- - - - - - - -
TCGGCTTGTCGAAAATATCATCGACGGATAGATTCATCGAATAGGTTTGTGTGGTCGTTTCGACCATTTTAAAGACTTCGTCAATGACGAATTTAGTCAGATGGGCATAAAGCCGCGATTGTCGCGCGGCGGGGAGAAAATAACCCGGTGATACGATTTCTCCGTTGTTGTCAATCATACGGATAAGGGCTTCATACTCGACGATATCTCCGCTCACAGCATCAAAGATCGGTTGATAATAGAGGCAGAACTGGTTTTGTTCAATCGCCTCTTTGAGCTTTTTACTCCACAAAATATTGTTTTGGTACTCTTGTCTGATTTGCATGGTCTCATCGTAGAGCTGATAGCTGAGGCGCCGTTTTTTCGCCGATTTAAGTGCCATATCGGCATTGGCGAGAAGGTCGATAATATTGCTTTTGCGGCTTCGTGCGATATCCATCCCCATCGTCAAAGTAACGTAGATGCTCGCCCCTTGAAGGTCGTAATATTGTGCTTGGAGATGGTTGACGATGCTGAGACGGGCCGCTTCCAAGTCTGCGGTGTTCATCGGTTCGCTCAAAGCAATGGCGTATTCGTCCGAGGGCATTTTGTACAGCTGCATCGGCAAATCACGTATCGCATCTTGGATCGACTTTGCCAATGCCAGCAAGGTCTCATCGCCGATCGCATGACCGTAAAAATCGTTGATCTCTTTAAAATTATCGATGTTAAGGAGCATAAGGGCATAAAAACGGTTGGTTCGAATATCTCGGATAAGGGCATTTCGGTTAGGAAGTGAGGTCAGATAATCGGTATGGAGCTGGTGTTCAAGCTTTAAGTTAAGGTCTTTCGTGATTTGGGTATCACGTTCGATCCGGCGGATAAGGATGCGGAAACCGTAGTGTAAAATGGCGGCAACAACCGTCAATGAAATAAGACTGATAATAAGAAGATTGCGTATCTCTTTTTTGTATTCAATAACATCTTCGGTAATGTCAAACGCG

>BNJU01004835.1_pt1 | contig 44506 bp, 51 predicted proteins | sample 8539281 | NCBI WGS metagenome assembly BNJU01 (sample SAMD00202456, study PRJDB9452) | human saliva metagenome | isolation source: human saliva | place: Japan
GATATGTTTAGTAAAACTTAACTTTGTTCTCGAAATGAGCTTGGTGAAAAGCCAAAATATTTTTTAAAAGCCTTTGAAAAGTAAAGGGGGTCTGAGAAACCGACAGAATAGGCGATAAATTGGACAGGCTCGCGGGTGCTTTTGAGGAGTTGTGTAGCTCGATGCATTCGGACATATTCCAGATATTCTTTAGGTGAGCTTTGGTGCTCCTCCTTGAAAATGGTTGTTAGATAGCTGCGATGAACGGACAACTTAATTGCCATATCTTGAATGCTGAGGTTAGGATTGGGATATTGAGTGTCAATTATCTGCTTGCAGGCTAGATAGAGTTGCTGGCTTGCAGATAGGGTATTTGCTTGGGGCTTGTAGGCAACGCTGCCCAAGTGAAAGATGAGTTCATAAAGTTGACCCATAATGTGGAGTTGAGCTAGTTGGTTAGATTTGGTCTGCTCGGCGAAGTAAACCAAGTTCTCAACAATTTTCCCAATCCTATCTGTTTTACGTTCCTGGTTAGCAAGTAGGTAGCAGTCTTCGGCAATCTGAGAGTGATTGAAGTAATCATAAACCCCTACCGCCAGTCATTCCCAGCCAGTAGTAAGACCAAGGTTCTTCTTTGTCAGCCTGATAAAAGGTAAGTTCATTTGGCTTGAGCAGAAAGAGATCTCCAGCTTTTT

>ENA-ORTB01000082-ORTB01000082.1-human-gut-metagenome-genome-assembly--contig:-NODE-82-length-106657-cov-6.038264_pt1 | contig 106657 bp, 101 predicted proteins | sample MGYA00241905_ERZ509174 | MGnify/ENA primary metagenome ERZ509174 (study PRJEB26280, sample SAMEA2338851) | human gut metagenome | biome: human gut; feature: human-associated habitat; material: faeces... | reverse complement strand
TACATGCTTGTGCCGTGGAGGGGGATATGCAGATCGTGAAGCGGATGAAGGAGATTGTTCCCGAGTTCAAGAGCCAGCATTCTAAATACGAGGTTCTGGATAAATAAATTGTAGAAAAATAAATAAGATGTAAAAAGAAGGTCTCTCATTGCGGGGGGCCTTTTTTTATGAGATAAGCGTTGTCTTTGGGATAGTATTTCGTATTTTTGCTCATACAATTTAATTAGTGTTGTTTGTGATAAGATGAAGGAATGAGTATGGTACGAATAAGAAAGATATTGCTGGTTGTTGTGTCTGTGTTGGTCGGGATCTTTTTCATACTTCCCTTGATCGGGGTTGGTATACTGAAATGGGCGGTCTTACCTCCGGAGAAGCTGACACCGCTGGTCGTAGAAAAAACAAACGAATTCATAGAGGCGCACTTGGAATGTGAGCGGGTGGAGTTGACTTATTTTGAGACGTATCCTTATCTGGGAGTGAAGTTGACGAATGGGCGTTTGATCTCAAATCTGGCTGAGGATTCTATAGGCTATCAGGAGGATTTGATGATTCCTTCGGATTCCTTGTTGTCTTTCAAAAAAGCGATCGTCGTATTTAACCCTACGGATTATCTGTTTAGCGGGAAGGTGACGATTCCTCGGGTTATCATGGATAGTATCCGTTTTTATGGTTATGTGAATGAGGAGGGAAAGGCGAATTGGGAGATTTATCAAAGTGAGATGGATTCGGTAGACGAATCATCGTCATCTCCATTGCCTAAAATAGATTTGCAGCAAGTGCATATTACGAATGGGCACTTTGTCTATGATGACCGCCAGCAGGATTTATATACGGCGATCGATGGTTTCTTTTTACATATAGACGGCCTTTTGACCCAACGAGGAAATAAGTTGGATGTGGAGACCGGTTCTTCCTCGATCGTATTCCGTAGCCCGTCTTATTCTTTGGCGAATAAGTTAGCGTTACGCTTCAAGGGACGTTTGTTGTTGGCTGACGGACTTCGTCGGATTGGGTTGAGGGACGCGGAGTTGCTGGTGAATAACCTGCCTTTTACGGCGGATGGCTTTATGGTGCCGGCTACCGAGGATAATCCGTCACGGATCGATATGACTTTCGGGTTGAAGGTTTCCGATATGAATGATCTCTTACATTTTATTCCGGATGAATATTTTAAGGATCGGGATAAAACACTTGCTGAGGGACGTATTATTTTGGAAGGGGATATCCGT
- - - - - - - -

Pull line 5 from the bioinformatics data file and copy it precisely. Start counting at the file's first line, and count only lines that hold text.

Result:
TACATGCTTGTGCCGTGGAGGGGGATATGCAGATCGTGAAGCGGATGAAGGAGATTGTTCCCGAGTTCAAGAGCCAGCATTCTAAATACGAGGTTCTGGATAAATAAATTGTAGAAAAATAAATAAGATGTAAAAAGAAGGTCTCTCATTGCGGGGGGCCTTTTTTTATGAGATAAGCGTTGTCTTTGGGATAGTATTTCGTATTTTTGCTCATACAATTTAATTAGTGTTGTTTGTGATAAGATGAAGGAATGAGTATGGTACGAATAAGAAAGATATTGCTGGTTGTTGTGTCTGTGTTGGTCGGGATCTTTTTCATACTTCCCTTGATCGGGGTTGGTATACTGAAATGGGCGGTCTTACCTCCGGAGAAGCTGACACCGCTGGTCGTAGAAAAAACAAACGAATTCATAGAGGCGCACTTGGAATGTGAGCGGGTGGAGTTGACTTATTTTGAGACGTATCCTTATCTGGGAGTGAAGTTGACGAATGGGCGTTTGATCTCAAATCTGGCTGAGGATTCTATAGGCTATCAGGAGGATTTGATGATTCCTTCGGATTCCTTGTTGTCTTTCAAAAAAGCGATCGTCGTATTTAACCCTACGGATTATCTGTTTAGCGGGAAGGTGACGATTCCTCGGGTTATCATGGATAGTATCCGTTTTTATGGTTATGTGAATGAGGAGGGAAAGGCGAATTGGGAGATTTATCAAAGTGAGATGGATTCGGTAGACGAATCATCGTCATCTCCATTGCCTAAAATAGATTTGCAGCAAGTGCATATTACGAATGGGCACTTTGTCTATGATGACCGCCAGCAGGATTTATATACGGCGATCGATGGTTTCTTTTTACATATAGACGGCCTTTTGACCCAACGAGGAAATAAGTTGGATGTGGAGACCGGTTCTTCCTCGATCGTATTCCGTAGCCCGTCTTATTCTTTGGCGAATAAGTTAGCGTTACGCTTCAAGGGACGTTTGTTGTTGGCTGACGGACTTCGTCGGATTGGGTTGAGGGACGCGGAGTTGCTGGTGAATAACCTGCCTTTTACGGCGGATGGCTTTATGGTGCCGGCTACCGAGGATAATCCGTCACGGATCGATATGACTTTCGGGTTGAAGGTTTCCGATATGAATGATCTCTTACATTTTATTCCGGATGAATATTTTAAGGATCGGGATAAAACACTTGCTGAGGGACGTATTATTTTGGAAGGGGATATCCGT